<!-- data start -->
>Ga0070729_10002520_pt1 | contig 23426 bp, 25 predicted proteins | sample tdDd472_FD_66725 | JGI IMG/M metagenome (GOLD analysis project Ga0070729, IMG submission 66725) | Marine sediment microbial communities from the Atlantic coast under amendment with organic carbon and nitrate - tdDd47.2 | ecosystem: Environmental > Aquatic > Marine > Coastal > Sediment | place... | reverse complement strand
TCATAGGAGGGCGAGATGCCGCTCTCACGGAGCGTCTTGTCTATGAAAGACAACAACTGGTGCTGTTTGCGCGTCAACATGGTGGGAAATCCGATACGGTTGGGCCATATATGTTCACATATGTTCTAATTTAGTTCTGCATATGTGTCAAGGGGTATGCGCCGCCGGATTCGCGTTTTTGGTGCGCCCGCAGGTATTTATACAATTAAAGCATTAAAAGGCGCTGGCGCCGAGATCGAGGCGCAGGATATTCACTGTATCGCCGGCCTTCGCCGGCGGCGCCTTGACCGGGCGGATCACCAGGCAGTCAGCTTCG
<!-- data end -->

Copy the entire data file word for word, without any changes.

>Ga0070729_10002520_pt1 | contig 23426 bp, 25 predicted proteins | sample tdDd472_FD_66725 | JGI IMG/M metagenome (GOLD analysis project Ga0070729, IMG submission 66725) | Marine sediment microbial communities from the Atlantic coast under amendment with organic carbon and nitrate - tdDd47.2 | ecosystem: Environmental > Aquatic > Marine > Coastal > Sediment | place... | reverse complement strand
TCATAGGAGGGCGAGATGCCGCTCTCACGGAGCGTCTTGTCTATGAAAGACAACAACTGGTGCTGTTTGCGCGTCAACATGGTGGGAAATCCGATACGGTTGGGCCATATATGTTCACATATGTTCTAATTTAGTTCTGCATATGTGTCAAGGGGTATGCGCCGCCGGATTCGCGTTTTTGGTGCGCCCGCAGGTATTTATACAATTAAAGCATTAAAAGGCGCTGGCGCCGAGATCGAGGCGCAGGATATTCACTGTATCGCCGGCCTTCGCCGGCGGCGCCTTGACCGGGCGGATCACCAGGCAGTCAGCTTCG